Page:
Ramaphosa must be tough on criminals

Phumlani Majozi says South Africa is a country which has lost the respect of the world

Ramaphosa must be tough on criminals

12 August 2022

We live in a very dangerous country, South Africa. A gentleman I know once said that we live by “God's grace” in Johannesburg. He was right. This is a country with shocking crime rates. The crime rates that cannot be found in other major emerging markets.

The recent gang-rape at Krugersdorp, the shootings in taverns, and hundreds of weekly murders, all taint South Africa's image in the eyes of the world. 

We were once a respected nation - during the years of Nelson Mandela and Thabo Mbeki. We were seen as an African nation with potential. Not anymore. In the past decade and a half, we have lost respect from other nations around the world. One of the reasons we’ve lost the respect, is our staggering crime rate.

The facts on South Africa’s crime crisis are well-known by the informed public, and men and women who execute public policy. 

I believe the wonderful, nice ideas peddled by the left, will not reduce South Africa’s shocking crime rate. 

The left spreads the idea that poverty and wealth inequality cause violent criminals to kill or rape people in South Africa. To the left, violent criminals are victims of an ‘unfair’ economic system. We must redistribute wealth if we want to reduce crime, the myopic left argues. 

These ideas by the left sound wonderful, but they will not reduce the shocking murder and rape rates. The notion that we must redistribute wealth is absurd. Nobody is entitled to other people’s wealth. Criminals are not entitled to other people’s wealth. We need to be tough on the fight against crime. If we continue to embrace the left’s crazy ideas, criminals will continue running amok, causing hell in our communities. 

Our justice system must be overhauled so that criminals are caught and locked up. The police presence, law enforcement, in communities plagued by crime must be strengthened. There must be a crackdown on violent criminals and severe punishments imposed on convicted murderers and rapists. Being soft on criminals will continue to endanger us all. 

As head of state, President Cyril Ramaphosa must lead the fight against this crime crisis. Drastic crime reduction needs stronger leadership from Mr. Ramaphosa.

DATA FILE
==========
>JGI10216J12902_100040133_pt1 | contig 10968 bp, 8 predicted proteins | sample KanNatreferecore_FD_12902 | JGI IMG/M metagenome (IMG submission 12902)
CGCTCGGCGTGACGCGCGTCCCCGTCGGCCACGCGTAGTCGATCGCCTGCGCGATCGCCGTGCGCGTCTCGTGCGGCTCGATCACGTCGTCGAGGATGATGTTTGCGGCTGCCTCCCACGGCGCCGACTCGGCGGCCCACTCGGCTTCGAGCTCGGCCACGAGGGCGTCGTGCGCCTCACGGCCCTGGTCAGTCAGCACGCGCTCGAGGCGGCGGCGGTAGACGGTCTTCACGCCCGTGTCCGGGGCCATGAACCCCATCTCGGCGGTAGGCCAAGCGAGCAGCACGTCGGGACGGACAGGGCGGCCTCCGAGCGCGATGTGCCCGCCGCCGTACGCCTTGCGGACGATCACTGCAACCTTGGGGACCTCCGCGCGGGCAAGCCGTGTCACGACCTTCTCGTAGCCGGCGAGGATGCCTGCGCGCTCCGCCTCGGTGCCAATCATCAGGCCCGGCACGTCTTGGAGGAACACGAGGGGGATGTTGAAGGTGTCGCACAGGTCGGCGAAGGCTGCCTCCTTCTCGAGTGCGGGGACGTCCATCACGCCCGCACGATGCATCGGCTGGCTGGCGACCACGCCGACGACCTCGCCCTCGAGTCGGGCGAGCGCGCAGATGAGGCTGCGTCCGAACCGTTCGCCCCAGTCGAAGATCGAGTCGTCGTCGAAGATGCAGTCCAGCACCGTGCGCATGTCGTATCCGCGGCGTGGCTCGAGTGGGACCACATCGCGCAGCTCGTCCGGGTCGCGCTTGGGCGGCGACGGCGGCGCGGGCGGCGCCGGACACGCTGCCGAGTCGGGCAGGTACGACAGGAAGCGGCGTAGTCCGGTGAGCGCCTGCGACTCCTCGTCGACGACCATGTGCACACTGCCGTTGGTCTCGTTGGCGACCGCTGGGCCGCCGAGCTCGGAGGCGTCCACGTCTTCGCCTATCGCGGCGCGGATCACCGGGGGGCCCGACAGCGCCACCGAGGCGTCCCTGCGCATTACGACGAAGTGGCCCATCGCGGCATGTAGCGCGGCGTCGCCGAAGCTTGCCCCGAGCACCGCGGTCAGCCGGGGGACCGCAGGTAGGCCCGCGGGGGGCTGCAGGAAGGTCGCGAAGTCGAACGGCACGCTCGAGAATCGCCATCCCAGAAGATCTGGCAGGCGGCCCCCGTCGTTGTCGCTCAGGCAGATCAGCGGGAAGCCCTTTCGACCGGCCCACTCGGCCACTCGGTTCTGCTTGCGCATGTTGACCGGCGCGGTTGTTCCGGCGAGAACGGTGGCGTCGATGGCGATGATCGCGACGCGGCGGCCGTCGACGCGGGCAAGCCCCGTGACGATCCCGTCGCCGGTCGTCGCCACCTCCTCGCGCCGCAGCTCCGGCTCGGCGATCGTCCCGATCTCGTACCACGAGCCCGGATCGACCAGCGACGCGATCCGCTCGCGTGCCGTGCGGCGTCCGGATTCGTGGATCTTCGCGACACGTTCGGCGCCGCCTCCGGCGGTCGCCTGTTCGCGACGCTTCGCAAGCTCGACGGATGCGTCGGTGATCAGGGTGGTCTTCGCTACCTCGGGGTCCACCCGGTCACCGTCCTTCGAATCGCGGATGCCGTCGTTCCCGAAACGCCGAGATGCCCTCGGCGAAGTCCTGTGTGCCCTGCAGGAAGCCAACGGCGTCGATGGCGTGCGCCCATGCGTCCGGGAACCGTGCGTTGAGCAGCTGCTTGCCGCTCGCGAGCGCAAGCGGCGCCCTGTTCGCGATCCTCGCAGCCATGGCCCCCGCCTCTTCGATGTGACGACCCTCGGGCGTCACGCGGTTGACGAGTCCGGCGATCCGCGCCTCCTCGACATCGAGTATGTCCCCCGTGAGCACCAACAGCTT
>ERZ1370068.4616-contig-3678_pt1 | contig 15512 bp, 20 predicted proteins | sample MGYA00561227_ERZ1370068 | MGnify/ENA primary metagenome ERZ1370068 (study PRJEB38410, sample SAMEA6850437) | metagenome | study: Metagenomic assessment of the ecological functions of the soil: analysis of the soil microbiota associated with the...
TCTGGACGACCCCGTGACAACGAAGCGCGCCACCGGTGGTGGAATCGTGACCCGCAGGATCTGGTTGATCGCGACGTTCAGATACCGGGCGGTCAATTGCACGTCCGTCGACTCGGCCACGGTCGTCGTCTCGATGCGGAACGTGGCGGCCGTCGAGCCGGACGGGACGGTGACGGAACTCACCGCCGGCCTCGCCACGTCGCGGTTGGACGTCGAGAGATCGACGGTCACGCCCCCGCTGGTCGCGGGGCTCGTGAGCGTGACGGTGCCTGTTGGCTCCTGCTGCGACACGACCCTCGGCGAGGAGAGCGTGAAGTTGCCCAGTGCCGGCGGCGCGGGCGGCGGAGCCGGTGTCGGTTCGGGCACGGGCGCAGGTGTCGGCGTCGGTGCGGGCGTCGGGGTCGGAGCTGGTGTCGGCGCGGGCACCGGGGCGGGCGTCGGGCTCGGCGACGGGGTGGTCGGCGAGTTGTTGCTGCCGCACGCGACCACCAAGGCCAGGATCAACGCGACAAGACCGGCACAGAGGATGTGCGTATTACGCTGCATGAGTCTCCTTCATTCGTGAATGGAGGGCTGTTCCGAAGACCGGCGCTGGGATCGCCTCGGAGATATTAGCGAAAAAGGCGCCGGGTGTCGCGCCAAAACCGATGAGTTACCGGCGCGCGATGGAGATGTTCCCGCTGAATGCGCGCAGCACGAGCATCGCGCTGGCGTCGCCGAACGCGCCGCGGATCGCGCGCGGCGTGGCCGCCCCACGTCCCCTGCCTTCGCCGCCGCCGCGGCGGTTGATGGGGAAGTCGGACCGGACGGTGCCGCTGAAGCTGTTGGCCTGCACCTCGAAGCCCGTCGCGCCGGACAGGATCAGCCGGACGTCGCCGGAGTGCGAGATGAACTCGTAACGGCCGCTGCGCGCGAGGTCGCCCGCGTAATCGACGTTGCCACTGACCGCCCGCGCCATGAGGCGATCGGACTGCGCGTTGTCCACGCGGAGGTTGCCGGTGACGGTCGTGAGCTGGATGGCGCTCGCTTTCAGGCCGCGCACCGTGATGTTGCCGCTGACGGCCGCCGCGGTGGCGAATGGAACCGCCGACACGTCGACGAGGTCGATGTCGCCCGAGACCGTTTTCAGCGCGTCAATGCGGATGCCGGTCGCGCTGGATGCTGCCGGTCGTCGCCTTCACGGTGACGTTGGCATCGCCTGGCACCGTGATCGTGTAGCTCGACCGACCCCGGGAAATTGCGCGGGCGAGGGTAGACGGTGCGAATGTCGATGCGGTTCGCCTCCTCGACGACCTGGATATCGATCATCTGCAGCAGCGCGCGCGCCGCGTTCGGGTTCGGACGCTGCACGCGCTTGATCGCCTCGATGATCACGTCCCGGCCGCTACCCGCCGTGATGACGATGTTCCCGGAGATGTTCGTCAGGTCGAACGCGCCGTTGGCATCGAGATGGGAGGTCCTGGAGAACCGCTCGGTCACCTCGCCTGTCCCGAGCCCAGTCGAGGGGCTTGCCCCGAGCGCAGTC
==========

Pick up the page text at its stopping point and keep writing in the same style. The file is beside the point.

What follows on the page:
Moeletsi Mbeki has said that Ramaphosa is not a leader, and that Jacob Zuma was better in decisiveness. Moeletsi is not the only person to have spoken about Ramaphosa’s weak leadership.

I concurred with Zuma when he said that South Africa’s democracy is lenient to criminals. He said this in February last year.

We grant human rights to people who do not value other people’s human rights. If you don't value other people's rights, and you take away their lives, why should you be granted rights yourself? Why should you live? You must face the death penalty. Hence, South Africans must relook at the death penalty, as former mayor of Johannesburg Herman Mashaba has argued.

We need a change in our mindset and attitude when it comes to fighting crime. One of the biggest blunders we have made in our democracy, has been to choose to govern South Africa like an educated, developed society. That has been a blunder because we are not such a society. We are still a challenged country in a myriad of ways.

Political leaders, policymakers, and the media elite, have never understood that not all the Western ways of governance can be applicable to contemporary South Africa, a developing country.

The shocking levels of rape and murder suggest that we cannot import all the governance tactics of the West, where these crime incidents are almost non-existent.

Lee Kuan Yew, the founder of Singapore, understood that not all Western ways of governance could be applicable to his country - a country that was dirt poor and faced a myriad of challenges in 1965. Yew believed that Singapore had to be selective and embrace only the Western ways of governance that would work in Singapore. 

On Lee Kuan Yew’s style of governance, economist Thomas Sowell wrote, “In short, Lee Kuan Yew was pragmatic rather than ideological. Many observers saw a contradiction between Singapore's free markets and its lack of democracy. But its long serving Prime Minister did not deem its people ready for democracy.”

South Africa also needs pragmatism. The pragmatist style of governance is what will help South Africa surmount its problems of crime, porous borders, bad public education, labor unions that have run amok, and so on.

This country is in desperate need of strong leadership that will take our problems, including the crime crisis, head on, with no fear or favor. 

Ramaphosa must give us this kind of leadership, by replacing Bheki Cele as Minister of Police, and being tough on criminals.

 Phumlani M. Majozi is a banking foreign exchange and treasury business analyst, a non-executive director, and senior fellow at African Liberty. His website is phumlanimajozi.com. Follow him on Twitter: @PhumlaniMMajozi.